-The new nutrition labels now list the types of fats a product contains, saturated and trans fats. The FDA was on the right track with including trans fats, as trans fats are damaging and there is significant research to support this. But there’s a sneaky loophole in this labeling; even if a product contains zero grams of trans fats, it can contain anything less than one gram and still be labeled as trans fat free, or as 0 grams on the nutrition label. So basically, this category on the label is not a good indicator of trans fats in a product! The ingredients label however, will tell you if there is ANY trans fats.

But what about the SUGAR?!

-I do encourage people to look at the sugar content on the nutrition label. Because sugar is so deceivingly prevalent in our food supply, at least getting an idea of how much sugar is in a food product is smart. I wouldn’t prioritize this over reading the ingredients though! Read the ingredients, then look at how much sugar is in a product and evaluate.

-The new nutrition labels have an “added sugars” section, which differentiates what is natural sugar and what is added sugar in a product. An example of the natural sugar and added sugar in a product is yogurt: lactose is a naturally occurring sugar in milk, and shouldn’t be feared. However, if the added sugar category of a yogurt is higher than a few grams, then avoid it. Again, reading the ingredients label and knowing what to look for when it comes to added sugar, and what it’s called, will give you an idea if a manufacturer has added sugars too.

But what about the SERVING SIZE?!

-The drawback when it comes to considering the serving size of a product is you’re letting a recommended number dictate how much of a food you eat instead of relying on natural hunger cues and your intuitive eating patterns. In most instances the serving size is just a distraction to listening to our bodies and allowing our hunger to determine how much of something we eat. It takes practice and patience to learn how to listen to our bodies in order to hear these cues, but this is a key step when it comes to maintaining a healthy and relaxed relationship with food.

-The FDA has taken into account the fact that people are consuming more and more food in one sitting by increasing the serving sizes on products on the new nutrition labels. For example, a pint of ice cream used to be considered 4 servings. Meaning you should eat ¼ of the pint in one sitting and save the rest for later, But, the FDA is clued into the fact that this rarely happens and people tend to overeat…so, they’ve upped the serving size to 3 servings per a pint of ice cream. Meaning you can eat 1/3 of the pint in one sitting now. So let me get this straight…just because Americans are eating more, neglecting to listen to their hunger cues and generally are addicted to sugary foods we are now encouraging this by upping the serving size?! Don’t get me wrong, if you want to eat a whole pint then go ahead! I recognize most people don’t take the serving size recommendations on food labels seriously, either. But I think this upping in the serving size will deceivingly give people a “pass” to eat more and think it’s ok because it’s “just one serving”.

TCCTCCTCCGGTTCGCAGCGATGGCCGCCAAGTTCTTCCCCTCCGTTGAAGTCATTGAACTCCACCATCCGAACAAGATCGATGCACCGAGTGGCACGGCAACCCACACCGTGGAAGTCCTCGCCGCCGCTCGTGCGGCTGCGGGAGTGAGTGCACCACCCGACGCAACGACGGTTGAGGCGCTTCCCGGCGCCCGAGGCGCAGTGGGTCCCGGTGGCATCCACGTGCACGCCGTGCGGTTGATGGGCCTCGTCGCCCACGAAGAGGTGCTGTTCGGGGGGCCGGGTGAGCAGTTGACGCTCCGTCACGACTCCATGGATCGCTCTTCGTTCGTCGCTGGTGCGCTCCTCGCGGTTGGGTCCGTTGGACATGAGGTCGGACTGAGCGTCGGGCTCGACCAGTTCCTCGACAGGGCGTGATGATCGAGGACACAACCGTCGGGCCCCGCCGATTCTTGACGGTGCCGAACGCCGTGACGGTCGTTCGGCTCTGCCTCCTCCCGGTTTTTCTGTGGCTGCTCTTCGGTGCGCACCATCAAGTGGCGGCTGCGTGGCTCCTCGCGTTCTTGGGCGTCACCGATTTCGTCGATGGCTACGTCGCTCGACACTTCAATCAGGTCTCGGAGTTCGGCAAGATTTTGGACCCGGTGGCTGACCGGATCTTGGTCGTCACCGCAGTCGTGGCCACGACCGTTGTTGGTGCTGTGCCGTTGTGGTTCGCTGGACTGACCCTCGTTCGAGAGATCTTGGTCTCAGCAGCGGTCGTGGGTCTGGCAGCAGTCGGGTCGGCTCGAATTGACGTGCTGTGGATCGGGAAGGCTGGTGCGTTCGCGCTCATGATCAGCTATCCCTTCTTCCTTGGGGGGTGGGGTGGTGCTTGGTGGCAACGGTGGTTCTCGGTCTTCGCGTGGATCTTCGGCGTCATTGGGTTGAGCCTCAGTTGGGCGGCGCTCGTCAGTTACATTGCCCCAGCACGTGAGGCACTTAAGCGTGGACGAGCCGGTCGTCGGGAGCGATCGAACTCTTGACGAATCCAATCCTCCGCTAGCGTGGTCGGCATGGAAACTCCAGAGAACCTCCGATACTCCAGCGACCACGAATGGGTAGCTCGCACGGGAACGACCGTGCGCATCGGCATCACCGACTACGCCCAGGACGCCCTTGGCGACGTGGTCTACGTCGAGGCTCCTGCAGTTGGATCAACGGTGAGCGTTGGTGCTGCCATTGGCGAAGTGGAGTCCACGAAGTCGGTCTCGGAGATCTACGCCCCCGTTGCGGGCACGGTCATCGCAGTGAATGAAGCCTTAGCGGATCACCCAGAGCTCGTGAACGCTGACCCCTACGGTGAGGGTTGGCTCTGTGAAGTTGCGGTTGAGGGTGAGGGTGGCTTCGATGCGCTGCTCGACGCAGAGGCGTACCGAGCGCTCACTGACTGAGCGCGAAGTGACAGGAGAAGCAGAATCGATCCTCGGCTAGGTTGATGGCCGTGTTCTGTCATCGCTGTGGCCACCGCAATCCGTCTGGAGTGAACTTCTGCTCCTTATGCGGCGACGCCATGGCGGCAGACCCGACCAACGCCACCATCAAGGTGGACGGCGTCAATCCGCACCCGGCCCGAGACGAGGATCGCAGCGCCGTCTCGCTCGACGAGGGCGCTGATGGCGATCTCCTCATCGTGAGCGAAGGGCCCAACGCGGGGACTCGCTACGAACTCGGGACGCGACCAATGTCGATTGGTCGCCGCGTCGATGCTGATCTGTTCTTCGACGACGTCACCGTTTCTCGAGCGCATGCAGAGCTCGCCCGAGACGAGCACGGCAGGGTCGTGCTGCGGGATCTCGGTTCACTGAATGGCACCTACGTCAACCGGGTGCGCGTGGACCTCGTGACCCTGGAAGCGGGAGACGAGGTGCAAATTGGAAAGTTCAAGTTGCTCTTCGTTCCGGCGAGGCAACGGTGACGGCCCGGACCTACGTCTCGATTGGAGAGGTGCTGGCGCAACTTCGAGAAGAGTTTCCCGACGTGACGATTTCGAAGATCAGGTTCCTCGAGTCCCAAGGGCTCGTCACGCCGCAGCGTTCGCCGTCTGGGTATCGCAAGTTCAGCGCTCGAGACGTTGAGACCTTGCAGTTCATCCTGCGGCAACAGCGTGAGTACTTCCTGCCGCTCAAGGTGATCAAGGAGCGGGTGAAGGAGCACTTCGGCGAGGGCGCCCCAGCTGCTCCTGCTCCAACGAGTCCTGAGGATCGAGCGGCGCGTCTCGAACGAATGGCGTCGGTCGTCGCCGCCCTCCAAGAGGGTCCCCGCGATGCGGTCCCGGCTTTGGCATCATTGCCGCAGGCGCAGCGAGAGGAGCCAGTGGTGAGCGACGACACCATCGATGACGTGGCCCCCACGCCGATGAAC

Ultimately, most people doesn’t understand that these nutrition labels are purely a set of numbers and it takes more than simply reading these numbers to interpret them and understand how each value affects the body. Anyone can read the numbers on the back of a box. But understanding these numbers and how they work together is more challenging.

So, now that I’ve told you all not to pay so much attention to the nutrition label and read the ingredients instead, you’re probably all wondering what to look for in the ingredients and how to determine if something is healthy!  That’s why I am starting a series of blog posts all about reading ingredient labels on products. Stay tuned in the next few weeks for these follow up blog posts!

For more information about the new labels visit this FDA website

As always, let me know if you have any questions and thanks for reading! If you’re interested in one-on-one nutrition coaching with me where you can get more information about nutrition labels, ingredients and how to eat healthy, click here to get in touch!